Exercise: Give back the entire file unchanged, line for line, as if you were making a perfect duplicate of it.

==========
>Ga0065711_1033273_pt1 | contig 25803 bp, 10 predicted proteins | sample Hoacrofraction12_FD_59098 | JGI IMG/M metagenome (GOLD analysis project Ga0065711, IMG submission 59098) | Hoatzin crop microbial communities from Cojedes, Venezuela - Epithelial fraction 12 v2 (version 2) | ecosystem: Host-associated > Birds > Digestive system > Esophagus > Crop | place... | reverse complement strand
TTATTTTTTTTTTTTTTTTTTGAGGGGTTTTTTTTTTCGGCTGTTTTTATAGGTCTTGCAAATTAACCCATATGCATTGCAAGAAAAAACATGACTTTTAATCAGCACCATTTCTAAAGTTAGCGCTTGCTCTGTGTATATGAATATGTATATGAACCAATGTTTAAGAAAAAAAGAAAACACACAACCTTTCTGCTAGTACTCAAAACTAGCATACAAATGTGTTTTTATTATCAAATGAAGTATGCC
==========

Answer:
>Ga0065711_1033273_pt1 | contig 25803 bp, 10 predicted proteins | sample Hoacrofraction12_FD_59098 | JGI IMG/M metagenome (GOLD analysis project Ga0065711, IMG submission 59098) | Hoatzin crop microbial communities from Cojedes, Venezuela - Epithelial fraction 12 v2 (version 2) | ecosystem: Host-associated > Birds > Digestive system > Esophagus > Crop | place... | reverse complement strand
TTATTTTTTTTTTTTTTTTTTGAGGGGTTTTTTTTTTCGGCTGTTTTTATAGGTCTTGCAAATTAACCCATATGCATTGCAAGAAAAAACATGACTTTTAATCAGCACCATTTCTAAAGTTAGCGCTTGCTCTGTGTATATGAATATGTATATGAACCAATGTTTAAGAAAAAAAGAAAACACACAACCTTTCTGCTAGTACTCAAAACTAGCATACAAATGTGTTTTTATTATCAAATGAAGTATGCC